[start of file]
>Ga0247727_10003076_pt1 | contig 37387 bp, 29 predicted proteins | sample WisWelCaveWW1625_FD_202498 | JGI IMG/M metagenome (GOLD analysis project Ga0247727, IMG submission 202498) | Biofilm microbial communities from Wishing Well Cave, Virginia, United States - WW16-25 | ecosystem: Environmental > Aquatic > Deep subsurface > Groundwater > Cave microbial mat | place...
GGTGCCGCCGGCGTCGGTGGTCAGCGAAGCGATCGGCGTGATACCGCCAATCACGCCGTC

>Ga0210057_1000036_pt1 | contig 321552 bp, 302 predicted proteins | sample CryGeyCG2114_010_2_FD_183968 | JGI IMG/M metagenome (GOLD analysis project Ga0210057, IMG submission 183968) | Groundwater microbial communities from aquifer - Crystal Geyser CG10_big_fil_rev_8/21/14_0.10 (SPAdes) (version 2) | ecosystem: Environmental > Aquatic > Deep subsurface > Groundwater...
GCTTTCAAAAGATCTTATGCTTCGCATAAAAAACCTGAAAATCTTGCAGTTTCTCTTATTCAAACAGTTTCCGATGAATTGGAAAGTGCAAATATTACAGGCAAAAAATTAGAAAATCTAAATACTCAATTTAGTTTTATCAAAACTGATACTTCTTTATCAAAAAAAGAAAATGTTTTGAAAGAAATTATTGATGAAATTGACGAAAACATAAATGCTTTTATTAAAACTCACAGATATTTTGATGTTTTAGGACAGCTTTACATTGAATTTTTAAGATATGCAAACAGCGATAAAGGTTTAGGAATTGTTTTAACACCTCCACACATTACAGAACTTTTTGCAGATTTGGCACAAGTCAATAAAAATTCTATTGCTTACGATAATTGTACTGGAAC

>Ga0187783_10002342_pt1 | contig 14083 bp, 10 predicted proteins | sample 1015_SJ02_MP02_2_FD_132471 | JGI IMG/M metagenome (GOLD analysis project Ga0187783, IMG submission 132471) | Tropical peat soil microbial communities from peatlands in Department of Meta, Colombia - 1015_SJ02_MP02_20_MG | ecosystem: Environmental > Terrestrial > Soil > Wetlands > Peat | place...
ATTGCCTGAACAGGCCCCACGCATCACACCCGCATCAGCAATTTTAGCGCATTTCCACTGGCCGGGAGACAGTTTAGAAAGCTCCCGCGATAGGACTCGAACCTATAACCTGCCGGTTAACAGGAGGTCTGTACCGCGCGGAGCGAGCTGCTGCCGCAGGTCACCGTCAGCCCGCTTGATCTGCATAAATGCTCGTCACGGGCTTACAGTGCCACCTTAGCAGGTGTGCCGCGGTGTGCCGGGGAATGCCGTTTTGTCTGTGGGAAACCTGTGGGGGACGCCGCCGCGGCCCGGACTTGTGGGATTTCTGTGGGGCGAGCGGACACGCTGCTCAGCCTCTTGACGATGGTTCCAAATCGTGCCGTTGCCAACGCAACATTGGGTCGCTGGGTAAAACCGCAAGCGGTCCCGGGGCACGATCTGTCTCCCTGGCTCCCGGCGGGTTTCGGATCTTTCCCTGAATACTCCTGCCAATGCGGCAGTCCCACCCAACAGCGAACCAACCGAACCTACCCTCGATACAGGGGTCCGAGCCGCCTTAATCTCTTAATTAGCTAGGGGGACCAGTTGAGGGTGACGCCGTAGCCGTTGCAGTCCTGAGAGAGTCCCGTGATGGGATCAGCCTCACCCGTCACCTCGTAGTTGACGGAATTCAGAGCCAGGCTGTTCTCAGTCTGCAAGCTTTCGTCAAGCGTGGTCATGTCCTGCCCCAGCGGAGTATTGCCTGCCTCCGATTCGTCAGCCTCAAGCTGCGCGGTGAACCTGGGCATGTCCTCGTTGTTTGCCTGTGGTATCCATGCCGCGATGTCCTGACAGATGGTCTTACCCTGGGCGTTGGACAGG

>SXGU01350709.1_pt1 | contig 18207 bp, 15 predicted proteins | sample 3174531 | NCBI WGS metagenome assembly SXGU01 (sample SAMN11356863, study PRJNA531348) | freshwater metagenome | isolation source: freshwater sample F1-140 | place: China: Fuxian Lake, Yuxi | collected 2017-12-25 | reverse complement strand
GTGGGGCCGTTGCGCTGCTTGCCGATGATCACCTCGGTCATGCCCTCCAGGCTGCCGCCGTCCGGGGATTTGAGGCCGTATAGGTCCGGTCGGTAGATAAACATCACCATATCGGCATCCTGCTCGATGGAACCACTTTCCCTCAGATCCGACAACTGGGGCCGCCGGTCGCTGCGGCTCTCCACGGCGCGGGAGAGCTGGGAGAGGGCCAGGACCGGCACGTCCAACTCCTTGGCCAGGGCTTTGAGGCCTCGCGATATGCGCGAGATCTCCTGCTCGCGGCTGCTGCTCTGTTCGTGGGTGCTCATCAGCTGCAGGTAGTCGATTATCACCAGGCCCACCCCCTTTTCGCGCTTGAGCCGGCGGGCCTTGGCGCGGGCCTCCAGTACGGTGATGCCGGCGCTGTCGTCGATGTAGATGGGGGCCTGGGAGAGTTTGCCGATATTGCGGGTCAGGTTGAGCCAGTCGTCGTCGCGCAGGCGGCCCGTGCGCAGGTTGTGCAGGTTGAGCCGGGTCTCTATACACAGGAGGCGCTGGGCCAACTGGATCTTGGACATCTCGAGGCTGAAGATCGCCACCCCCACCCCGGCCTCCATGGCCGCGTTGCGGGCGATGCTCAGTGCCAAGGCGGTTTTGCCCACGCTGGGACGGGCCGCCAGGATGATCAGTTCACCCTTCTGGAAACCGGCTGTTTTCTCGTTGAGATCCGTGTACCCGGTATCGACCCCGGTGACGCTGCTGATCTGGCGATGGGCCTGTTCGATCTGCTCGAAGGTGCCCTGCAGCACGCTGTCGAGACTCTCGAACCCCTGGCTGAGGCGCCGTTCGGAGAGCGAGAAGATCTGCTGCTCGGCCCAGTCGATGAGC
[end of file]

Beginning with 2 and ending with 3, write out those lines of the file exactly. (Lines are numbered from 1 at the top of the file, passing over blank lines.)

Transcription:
GGTGCCGCCGGCGTCGGTGGTCAGCGAAGCGATCGGCGTGATACCGCCAATCACGCCGTC

>Ga0210057_1000036_pt1 | contig 321552 bp, 302 predicted proteins | sample CryGeyCG2114_010_2_FD_183968 | JGI IMG/M metagenome (GOLD analysis project Ga0210057, IMG submission 183968) | Groundwater microbial communities from aquifer - Crystal Geyser CG10_big_fil_rev_8/21/14_0.10 (SPAdes) (version 2) | ecosystem: Environmental > Aquatic > Deep subsurface > Groundwater...